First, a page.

The Barta Brothers Ranch: Making a Difference

Barta Brothers Ranch is 20 miles south of Long Pine, Nebraska, in Rock and Brown Counties.
Barta Brothers Ranch is 20 miles south of Long Pine, Nebraska, in Rock and Brown Counties.

The difference between a good university and a great university can be measured by the passion, vision and generosity of its donors. Clifford and Jimmie Barta were brothers that ranched their entire lives in the eastern Sandhills of Rock and Brown Counties. During their estate planning, they chose to gift their ranch (Barta Brothers Ranch [BBR]) to the University of Nebraska–Lincoln. Neither had attended the University, but both felt a tie to it like so many Nebraskans. It was very similar to the tie that they enjoyed with the land. They really only asked for two things in gifting the ranch: care for the land and all its creatures as they had cared for it and to have BBR serve as a model ranch for the local community, Nebraska’s future ranchers, and generations to come – now and forever.

The Barta Brothers’ wisdom, ecological insight and masterful application of what is now referred to as holistic or systems-based management set the example of what could be. They, with the land, became one. And they chose to entrust their living legacy with the University to share with future generations of Nebraskans and the global community. The BBR is located about 20 miles south of Long Pine in Rock and Brown Counties. The property was acquired from Jimmie and Clifford Barta in 1996 and is about 6,000 acres with over 5,500 acres of upland range. There are roughly 120 acres of contiguous sub-irrigated meadow and over 100 acres of discontinuous sub-irrigated meadow and wetland scattered over the ranch. Facilities on the 35 acre building site consist of a headquarters building with dormitory type living arrangements, a lab building, and large outbuilding.

The Barta Brothers envisioned a model ranch with the facilities and support needed to conduct production-scale research and demonstrations. Educational programs were essential in training students and continuing education for ranchers, conservationists, and representatives of federal and state agencies. Research and demonstrations were to focus on long-term grazing management systems and the biotic and abiotic factors associated with such Sandhills systems.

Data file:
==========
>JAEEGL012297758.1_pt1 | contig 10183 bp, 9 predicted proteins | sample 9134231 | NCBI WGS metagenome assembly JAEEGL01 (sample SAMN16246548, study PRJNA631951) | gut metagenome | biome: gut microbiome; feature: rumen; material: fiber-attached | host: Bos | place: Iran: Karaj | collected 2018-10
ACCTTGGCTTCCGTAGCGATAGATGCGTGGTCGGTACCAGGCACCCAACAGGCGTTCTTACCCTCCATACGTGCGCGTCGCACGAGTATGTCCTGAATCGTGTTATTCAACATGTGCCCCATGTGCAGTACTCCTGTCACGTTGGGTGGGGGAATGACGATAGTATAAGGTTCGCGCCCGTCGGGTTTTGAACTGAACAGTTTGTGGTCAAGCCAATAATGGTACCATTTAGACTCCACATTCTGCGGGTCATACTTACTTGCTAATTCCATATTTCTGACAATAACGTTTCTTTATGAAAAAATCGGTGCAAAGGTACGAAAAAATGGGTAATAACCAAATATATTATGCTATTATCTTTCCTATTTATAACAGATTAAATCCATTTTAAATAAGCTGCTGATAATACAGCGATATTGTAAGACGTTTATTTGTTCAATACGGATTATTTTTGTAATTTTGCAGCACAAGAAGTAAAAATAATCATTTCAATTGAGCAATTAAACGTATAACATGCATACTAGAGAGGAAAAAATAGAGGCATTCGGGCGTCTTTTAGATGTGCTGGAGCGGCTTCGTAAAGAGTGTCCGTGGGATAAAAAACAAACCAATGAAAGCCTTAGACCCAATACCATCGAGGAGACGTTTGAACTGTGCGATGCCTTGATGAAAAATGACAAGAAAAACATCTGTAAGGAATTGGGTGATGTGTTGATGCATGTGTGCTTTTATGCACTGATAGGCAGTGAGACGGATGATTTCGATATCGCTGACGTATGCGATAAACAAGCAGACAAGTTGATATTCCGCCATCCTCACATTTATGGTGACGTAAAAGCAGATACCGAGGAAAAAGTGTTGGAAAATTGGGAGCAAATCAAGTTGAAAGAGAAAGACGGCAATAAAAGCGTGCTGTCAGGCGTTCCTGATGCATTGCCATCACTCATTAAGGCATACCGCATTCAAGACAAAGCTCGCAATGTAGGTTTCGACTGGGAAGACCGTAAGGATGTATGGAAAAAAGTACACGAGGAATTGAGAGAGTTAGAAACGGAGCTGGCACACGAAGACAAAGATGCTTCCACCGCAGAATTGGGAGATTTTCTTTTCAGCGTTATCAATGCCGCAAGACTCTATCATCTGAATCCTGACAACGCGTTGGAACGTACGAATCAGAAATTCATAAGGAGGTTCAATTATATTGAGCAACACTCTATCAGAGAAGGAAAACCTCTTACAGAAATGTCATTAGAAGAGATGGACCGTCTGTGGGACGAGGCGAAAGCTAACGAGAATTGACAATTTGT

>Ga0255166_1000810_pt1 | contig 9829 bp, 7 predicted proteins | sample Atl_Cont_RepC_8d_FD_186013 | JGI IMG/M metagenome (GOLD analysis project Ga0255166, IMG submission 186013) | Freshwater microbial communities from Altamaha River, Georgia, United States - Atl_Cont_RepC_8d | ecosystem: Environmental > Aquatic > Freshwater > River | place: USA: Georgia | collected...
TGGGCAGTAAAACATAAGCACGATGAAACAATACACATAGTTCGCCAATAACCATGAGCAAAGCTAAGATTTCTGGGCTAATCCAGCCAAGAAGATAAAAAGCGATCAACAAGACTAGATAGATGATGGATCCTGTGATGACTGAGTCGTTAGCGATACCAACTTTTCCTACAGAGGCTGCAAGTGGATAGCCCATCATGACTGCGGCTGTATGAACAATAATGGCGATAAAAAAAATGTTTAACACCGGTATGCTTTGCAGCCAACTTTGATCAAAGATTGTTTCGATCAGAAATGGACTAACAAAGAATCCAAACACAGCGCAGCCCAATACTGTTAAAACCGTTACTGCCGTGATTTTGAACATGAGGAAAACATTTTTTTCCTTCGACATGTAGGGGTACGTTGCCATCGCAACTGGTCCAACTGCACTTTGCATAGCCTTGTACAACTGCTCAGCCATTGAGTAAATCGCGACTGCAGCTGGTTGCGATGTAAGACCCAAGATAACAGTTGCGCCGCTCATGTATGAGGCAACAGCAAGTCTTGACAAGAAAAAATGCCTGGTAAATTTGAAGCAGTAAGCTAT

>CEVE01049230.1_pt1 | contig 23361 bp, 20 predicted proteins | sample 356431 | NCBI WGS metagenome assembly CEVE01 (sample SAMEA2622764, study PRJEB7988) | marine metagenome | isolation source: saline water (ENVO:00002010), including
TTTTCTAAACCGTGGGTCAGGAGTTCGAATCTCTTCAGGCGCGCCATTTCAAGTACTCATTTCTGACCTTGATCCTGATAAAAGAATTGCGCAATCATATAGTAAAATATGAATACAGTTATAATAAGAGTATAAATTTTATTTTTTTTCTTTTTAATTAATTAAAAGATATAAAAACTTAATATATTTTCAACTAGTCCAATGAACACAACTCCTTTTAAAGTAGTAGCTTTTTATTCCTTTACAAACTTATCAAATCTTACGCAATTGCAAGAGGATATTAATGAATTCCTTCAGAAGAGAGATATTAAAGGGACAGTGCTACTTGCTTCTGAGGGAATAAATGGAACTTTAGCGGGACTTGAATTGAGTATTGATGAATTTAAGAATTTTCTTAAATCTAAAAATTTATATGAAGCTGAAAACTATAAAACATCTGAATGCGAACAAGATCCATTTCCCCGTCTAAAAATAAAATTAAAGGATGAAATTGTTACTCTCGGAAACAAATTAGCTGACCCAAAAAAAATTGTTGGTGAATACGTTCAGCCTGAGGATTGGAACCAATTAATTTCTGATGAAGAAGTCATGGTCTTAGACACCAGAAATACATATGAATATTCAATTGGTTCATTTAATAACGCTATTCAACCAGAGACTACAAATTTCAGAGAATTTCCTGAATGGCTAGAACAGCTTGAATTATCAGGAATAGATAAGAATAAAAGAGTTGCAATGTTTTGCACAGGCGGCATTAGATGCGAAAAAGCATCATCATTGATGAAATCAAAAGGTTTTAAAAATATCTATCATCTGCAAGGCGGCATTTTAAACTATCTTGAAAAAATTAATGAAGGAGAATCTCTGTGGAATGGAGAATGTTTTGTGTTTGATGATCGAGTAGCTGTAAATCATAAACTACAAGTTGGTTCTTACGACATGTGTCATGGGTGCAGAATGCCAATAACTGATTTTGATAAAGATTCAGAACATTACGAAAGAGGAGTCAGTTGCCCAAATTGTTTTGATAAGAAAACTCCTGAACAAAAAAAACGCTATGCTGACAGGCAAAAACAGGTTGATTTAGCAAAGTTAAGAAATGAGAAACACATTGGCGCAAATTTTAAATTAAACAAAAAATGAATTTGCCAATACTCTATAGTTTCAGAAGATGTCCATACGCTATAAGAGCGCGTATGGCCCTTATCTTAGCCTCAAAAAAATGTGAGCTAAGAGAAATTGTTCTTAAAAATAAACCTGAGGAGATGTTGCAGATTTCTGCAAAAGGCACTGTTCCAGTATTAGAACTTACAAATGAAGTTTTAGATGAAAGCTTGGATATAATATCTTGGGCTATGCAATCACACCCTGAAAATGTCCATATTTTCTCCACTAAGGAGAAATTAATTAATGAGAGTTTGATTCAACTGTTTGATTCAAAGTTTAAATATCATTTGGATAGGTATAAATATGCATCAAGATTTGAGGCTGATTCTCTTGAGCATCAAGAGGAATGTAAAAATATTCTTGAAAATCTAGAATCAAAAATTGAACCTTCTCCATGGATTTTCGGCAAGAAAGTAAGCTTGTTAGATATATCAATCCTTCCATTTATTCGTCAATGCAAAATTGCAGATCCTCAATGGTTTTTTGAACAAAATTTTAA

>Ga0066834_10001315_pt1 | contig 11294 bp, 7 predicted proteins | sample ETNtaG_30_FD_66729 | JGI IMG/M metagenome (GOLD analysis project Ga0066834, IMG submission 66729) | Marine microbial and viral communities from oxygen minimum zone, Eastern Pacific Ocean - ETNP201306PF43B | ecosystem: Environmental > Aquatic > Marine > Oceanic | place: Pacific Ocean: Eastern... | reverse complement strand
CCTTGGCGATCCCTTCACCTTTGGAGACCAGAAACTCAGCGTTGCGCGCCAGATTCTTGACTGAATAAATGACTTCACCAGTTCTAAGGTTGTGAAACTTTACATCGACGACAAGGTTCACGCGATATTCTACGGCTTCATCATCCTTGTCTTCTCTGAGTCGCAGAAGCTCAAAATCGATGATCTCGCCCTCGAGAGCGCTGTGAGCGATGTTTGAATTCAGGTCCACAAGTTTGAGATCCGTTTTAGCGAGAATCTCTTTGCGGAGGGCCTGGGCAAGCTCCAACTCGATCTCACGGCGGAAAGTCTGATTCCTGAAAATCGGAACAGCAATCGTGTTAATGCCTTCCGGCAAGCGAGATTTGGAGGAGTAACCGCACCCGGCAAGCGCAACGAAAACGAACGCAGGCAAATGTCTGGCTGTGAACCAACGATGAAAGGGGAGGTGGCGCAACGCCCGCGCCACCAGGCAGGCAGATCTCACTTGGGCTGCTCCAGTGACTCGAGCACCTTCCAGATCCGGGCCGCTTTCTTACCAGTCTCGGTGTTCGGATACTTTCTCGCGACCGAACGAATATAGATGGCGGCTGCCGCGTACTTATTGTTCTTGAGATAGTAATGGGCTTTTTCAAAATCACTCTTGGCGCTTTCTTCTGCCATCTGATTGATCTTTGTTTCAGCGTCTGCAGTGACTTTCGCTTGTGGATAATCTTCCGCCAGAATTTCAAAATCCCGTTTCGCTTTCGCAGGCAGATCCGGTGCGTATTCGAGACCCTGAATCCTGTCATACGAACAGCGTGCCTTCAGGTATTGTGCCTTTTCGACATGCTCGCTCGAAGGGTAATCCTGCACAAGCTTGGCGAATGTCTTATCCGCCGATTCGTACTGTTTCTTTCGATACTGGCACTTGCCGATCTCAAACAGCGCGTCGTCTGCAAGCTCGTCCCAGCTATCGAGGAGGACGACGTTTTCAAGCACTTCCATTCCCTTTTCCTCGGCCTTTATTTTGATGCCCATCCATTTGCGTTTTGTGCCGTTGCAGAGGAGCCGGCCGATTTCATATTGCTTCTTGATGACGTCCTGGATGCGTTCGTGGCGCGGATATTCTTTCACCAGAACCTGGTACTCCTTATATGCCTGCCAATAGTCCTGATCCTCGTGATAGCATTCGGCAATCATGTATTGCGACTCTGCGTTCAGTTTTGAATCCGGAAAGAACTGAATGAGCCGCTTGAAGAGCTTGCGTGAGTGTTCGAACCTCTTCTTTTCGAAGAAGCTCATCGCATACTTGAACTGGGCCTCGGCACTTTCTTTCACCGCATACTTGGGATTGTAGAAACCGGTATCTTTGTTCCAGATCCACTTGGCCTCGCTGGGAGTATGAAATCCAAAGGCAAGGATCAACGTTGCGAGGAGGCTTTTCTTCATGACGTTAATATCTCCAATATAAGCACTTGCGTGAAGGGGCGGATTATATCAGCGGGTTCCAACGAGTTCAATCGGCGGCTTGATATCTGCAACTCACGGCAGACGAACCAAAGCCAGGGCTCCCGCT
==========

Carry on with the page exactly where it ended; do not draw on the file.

The BBR is ideally suited for research on grazing as well as ecosystem structure and function in the Sandhills. The rangeland at BBR is in good to excellent condition and is similar to most upland range in the eastern half of the Sandhills. It is an excellent demonstration site for ranchers in this area and is readily accessible by University students and the public. Current research projects honoring the vision of the Barta brothers focus on plant and livestock response to grazing systems include:

  • Long term aboveground production of upland rangeland (1999-2018);
  • Comparison of upland grazing systems (1999-2008);
  • Sandhills biocomplexity: integrating biogeophysical processes across space and time (2003-present);
  • What are ecosystem responses to ultrahigh stocking density (mob grazing) on Sandhills meadows (2010-2018); and
  • Interacting effects of grazing period length and stocking rate on vegetation and soil responses on Sandhills uplands (2010-2018).

The long-term research needed to address the current and future challenges continues. A new project is proposed to start in 2020 with faculty from the Department of Agronomy and Horticulture and the School of Natural Resources in collaboration with the Nature Conservancy and the Nebraska Game and Parks Commission. This long-term research will investigate the ecological and agricultural impact of vegetation structure in upland pastures that are conventionally managed. It will add to the rich portfolio of producer workshops, publications, presentations, extension activities, grants, thesis and dissertations that define the impact of the BBR.

The BBR is just beginning its journey to fulfill the vision of Jimmie and Clifford. This is the power of a gift that makes a difference every day in perpetuity. Our prairie heritage is defined by the stewards who have cared for our grasslands, learned from them, and passed the knowledge forward to those who will sustain its future.

More information can be found on the Barta Brothers Ranch webpage.

Steven Waller, Interim Director, Center for Grassland Studies

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